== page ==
Clutter, Collecting, or Hoarding?

How to tell the difference and when to be concerned!

By Leah Felderman  

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Clutter is a temporary state that can be easily amended. Books can be put away, clothes put in their respective spots, papers filed, and miscellaneous "things" put away. "A place for everything and everything in its place" is achievable, but is on a minor (or perhaps extended) hiatus. Clutter is recognized as a provisional status that can be improved relatively easily, and without a major meltdown when items need to be downsized. Clutter is a home in the middle of a busy week, with chores lingering incomplete, as another appointment is rushed off to. Clutter is an elderly loved one's home filled with a lifetime of memories that have been taken out and reminisced over, but not placed back in their particular place of repose. Perhaps the lack of upkeep is due to an illness, injury, lack of mobility, or just the general slowing down associated with old age. Clutter is easily (or perhaps arduously) tidied up with assistance from family, friends, or paid help.

Is this clutter?

Yet, what if every piece is "too special to part with." How does one address an elderly loved one that is a self-professed collector and unwilling to part with their beloved belongings? Could it really be bona fide collecting or is it the beginning stages of hoarding, lurking insidiously in the wings?

Collecting is a hobby, a very distinct activity (and in extreme cases lifestyle) that can be rationalized, legitimized, and ultimately controlled. It is generally agreed upon that collectors, no matter how extreme or kitsch their interests may seem, take pride in their acquisitions. They are proud to show them off to friends, family, and even like-minded strangers. Collectors keep their acquisitions maintained and organized, although with the general slowing down associated with aging this may be more difficult to keep up with. Collectors are able to live a functional life outside of their belongings. In some cases, extreme collecting can be a symptom of an Obsessive-Compulsive Disorder. Yet, this diagnosis does not equate to hoarding; a collector with OCD is not automatically considered to be a hoarder and hoarders do not always have an Obsessive-Compulsive Disorder.

Is this collecting?

Hoarding is when the acquisition of belongings has expanded beyond the boundaries of what is rational. Most hoarding typically has no clear and distinct goal of acquisition. In cases of hoarding, items are not maintained or able to be rationally organized. There is rarely a sense of pride in their belongings or upkeep although there is a clear need, compulsion, and desire for their acquisition. The sense of pride for a collector denigrates to shame and/or embarrassment for the hoarder. Visitors often become increasingly unwelcome as the hoarding progresses. This is usually due in part to peoples' reactions to the emerging and evolving backslide into hoarding. Unfortunately, the knee jerk reactions to the overwhelming chaos of a hoarding situation can lead to harsh words, unintended insults, and further isolation of the hoarder.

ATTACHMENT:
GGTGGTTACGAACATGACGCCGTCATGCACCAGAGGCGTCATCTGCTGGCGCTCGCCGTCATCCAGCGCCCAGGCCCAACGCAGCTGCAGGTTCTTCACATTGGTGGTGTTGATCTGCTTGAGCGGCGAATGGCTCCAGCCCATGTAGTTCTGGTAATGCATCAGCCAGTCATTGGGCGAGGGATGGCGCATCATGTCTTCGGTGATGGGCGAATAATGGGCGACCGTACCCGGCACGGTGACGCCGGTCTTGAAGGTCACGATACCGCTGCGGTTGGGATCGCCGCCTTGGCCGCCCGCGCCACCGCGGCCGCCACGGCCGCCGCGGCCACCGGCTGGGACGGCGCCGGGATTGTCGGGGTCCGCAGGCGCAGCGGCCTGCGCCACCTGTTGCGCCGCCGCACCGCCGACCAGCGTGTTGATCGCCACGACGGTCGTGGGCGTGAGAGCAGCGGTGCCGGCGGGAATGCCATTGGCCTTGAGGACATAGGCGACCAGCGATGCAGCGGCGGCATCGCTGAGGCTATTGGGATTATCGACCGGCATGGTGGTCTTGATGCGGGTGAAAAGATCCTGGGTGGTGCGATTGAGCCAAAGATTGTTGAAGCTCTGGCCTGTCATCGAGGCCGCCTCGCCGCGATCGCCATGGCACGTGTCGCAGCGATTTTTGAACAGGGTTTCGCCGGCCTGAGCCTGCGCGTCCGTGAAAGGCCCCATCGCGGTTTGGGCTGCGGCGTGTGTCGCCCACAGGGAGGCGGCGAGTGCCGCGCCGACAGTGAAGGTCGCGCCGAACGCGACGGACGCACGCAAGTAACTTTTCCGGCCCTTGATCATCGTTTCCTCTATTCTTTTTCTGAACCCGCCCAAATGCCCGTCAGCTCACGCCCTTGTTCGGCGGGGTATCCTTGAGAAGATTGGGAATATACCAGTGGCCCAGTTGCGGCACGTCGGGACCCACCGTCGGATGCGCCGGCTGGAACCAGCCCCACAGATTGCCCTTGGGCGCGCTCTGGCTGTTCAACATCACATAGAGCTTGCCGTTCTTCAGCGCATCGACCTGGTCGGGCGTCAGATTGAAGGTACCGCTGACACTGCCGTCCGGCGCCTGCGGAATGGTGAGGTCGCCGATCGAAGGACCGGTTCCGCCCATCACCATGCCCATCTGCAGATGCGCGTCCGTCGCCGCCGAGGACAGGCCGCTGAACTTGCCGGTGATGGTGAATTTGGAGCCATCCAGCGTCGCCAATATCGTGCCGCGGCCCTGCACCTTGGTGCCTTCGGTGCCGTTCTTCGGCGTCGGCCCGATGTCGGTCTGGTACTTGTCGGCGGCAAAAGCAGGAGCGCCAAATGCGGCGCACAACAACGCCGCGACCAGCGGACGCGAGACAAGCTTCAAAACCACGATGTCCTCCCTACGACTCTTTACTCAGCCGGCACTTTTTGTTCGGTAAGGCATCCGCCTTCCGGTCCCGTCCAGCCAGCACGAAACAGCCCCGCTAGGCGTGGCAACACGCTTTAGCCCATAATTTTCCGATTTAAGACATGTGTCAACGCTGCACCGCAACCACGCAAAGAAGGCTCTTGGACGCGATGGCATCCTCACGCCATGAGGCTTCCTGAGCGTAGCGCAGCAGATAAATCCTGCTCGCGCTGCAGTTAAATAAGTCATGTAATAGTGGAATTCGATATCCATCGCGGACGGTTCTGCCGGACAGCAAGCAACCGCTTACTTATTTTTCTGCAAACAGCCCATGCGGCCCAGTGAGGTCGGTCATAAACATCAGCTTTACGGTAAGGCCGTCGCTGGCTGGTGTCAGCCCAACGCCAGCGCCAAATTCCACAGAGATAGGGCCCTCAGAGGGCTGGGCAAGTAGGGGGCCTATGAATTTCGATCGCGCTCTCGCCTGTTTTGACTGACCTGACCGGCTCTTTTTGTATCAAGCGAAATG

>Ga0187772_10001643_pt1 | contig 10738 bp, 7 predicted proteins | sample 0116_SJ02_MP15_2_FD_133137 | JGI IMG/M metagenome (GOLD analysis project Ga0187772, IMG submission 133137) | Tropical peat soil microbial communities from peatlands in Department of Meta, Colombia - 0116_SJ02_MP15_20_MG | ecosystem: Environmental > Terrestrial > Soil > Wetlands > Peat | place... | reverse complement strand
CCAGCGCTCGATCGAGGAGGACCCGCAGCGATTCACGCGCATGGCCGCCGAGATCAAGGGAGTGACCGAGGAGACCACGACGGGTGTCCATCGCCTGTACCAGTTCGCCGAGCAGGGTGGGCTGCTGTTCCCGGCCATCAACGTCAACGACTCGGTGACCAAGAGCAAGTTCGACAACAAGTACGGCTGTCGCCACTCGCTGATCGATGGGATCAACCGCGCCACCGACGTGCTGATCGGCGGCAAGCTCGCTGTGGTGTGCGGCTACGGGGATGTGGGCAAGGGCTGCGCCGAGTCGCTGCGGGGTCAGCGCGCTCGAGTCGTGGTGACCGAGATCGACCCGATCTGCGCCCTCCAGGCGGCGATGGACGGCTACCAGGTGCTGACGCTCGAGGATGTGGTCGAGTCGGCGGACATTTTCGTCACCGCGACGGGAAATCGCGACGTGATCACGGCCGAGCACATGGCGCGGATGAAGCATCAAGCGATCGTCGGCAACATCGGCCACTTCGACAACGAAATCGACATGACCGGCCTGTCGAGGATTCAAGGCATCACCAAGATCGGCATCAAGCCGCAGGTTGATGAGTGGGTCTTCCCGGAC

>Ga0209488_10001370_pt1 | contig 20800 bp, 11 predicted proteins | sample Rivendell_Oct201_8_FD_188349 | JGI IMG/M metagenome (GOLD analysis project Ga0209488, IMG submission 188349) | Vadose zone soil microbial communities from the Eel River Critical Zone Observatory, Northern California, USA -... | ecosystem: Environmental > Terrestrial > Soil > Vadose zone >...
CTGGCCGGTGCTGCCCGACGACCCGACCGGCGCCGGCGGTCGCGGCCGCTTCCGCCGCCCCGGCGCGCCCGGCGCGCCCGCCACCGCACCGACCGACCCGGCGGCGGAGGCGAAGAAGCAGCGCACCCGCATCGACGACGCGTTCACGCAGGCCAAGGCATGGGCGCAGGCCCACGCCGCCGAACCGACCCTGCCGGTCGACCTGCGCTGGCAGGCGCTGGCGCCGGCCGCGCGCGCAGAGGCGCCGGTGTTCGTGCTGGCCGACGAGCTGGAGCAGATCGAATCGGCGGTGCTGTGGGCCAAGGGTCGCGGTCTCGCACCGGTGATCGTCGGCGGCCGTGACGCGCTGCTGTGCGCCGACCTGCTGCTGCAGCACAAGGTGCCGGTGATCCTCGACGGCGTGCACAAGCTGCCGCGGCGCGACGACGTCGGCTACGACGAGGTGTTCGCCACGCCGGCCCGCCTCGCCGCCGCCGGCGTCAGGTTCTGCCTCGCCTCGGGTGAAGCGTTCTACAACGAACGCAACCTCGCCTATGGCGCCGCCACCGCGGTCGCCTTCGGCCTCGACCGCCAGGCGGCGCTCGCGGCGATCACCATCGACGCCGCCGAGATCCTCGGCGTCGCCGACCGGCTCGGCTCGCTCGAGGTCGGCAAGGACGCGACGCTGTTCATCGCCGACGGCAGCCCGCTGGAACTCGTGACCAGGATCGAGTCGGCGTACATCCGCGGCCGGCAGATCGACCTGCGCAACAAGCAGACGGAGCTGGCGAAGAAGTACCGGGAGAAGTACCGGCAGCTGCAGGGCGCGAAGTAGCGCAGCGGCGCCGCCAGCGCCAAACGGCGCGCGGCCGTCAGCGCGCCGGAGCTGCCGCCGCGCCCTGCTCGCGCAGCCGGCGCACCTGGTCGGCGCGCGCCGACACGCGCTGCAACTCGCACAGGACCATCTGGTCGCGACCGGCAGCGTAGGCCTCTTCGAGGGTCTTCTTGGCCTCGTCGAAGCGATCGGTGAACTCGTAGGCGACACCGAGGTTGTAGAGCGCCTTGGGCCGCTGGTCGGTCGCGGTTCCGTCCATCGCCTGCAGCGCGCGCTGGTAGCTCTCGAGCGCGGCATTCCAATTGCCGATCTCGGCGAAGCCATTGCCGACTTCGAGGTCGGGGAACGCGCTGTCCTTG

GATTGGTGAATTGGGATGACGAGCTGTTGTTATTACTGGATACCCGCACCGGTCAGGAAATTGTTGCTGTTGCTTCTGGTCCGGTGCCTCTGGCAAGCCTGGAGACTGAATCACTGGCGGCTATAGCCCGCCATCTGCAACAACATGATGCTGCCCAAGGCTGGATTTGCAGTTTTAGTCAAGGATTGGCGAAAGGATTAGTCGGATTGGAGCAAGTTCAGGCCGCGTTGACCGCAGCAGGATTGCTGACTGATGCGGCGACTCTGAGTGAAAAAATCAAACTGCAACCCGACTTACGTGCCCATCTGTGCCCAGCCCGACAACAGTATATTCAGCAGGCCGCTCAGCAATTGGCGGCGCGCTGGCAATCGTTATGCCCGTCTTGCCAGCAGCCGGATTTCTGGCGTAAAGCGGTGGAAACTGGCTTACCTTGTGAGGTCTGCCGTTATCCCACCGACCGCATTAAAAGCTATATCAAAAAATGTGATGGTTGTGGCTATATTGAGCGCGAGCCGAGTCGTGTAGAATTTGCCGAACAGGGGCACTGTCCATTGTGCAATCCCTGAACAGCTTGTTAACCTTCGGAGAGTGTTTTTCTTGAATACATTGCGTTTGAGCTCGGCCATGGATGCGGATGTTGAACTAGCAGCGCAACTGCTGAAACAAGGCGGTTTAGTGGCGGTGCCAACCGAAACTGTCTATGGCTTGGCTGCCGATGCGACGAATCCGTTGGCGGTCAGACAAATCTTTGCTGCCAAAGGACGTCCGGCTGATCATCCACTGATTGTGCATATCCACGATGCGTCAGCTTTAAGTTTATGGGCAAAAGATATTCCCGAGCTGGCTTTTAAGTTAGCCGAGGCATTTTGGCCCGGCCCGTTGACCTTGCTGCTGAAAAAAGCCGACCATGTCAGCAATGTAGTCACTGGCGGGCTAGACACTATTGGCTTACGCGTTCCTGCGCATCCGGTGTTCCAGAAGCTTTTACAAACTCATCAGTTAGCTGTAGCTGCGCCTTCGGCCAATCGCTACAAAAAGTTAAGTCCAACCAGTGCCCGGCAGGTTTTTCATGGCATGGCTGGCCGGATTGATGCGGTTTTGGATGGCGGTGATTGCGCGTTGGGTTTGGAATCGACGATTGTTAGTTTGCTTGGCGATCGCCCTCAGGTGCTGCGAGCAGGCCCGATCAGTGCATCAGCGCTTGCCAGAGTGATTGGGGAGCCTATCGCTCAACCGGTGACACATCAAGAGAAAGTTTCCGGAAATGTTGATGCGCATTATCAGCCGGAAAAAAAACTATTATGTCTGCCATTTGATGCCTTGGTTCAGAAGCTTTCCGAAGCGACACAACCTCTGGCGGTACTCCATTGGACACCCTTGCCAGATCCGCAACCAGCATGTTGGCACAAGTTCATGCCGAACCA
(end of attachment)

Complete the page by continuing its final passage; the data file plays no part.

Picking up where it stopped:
I think we have a hoarding problem... what next?

There are 2 main, and very different approaches, to hoarding interventions.

Hoarding is a mental disorder, either as symptom of another disorder or a disorder in itself. With this in mind, the preferred mode of intervention is the Social/Human Services approach. This focuses on the individual hoarder and their health, both physical and mental. Psychological and medical issues are addressed in the context of the housing issues. The success of this intervention is contingent on the awareness of the hoarder of their situation and their willingness to accept mental health assistance, along with other outreach services. Keep in mind that this social/human services approach doesn't have any legal authority and can only be successful in conjunction with the hoarder's consent and participation.

The Code Enforcement Model is sometimes necessary when the need for intervention is immediate or when other avenues have not succeeded. This usually initially involves First Responders who in turn refer to Department of Health and Elder Services professionals. Housing and Building Standards usually round up the pack as they have the legal authority to get the "wheels in motion" to aid an unwilling participant. Typically, the Housing Department is charged with assuring economic and social stability of neighborhoods and their structures while combatting blight and squalor. The Housing Department in conjunction with Health and Social Services divisions are collectively charged with protecting the health, safety, and welfare of all residents. This is accomplished through the enforcement of minimum standards of health, safety, fire protection, cleanliness, maintenance, occupancy, and even standards of lighting and ventilation for residential properties.

Leah Felderman BA MA

About the Author

Leah Felderman is a proud alumnus of University of Central Florida (BA) and San Diego State University (MA). She has worn many occupational hats including teaching, hospitality management, government contractor and non-profit organizer. She is an intrepid international traveler having visited over 60 countries before happily settling down into her new life chapter of domesticity as a mom and Coast Guard wife.

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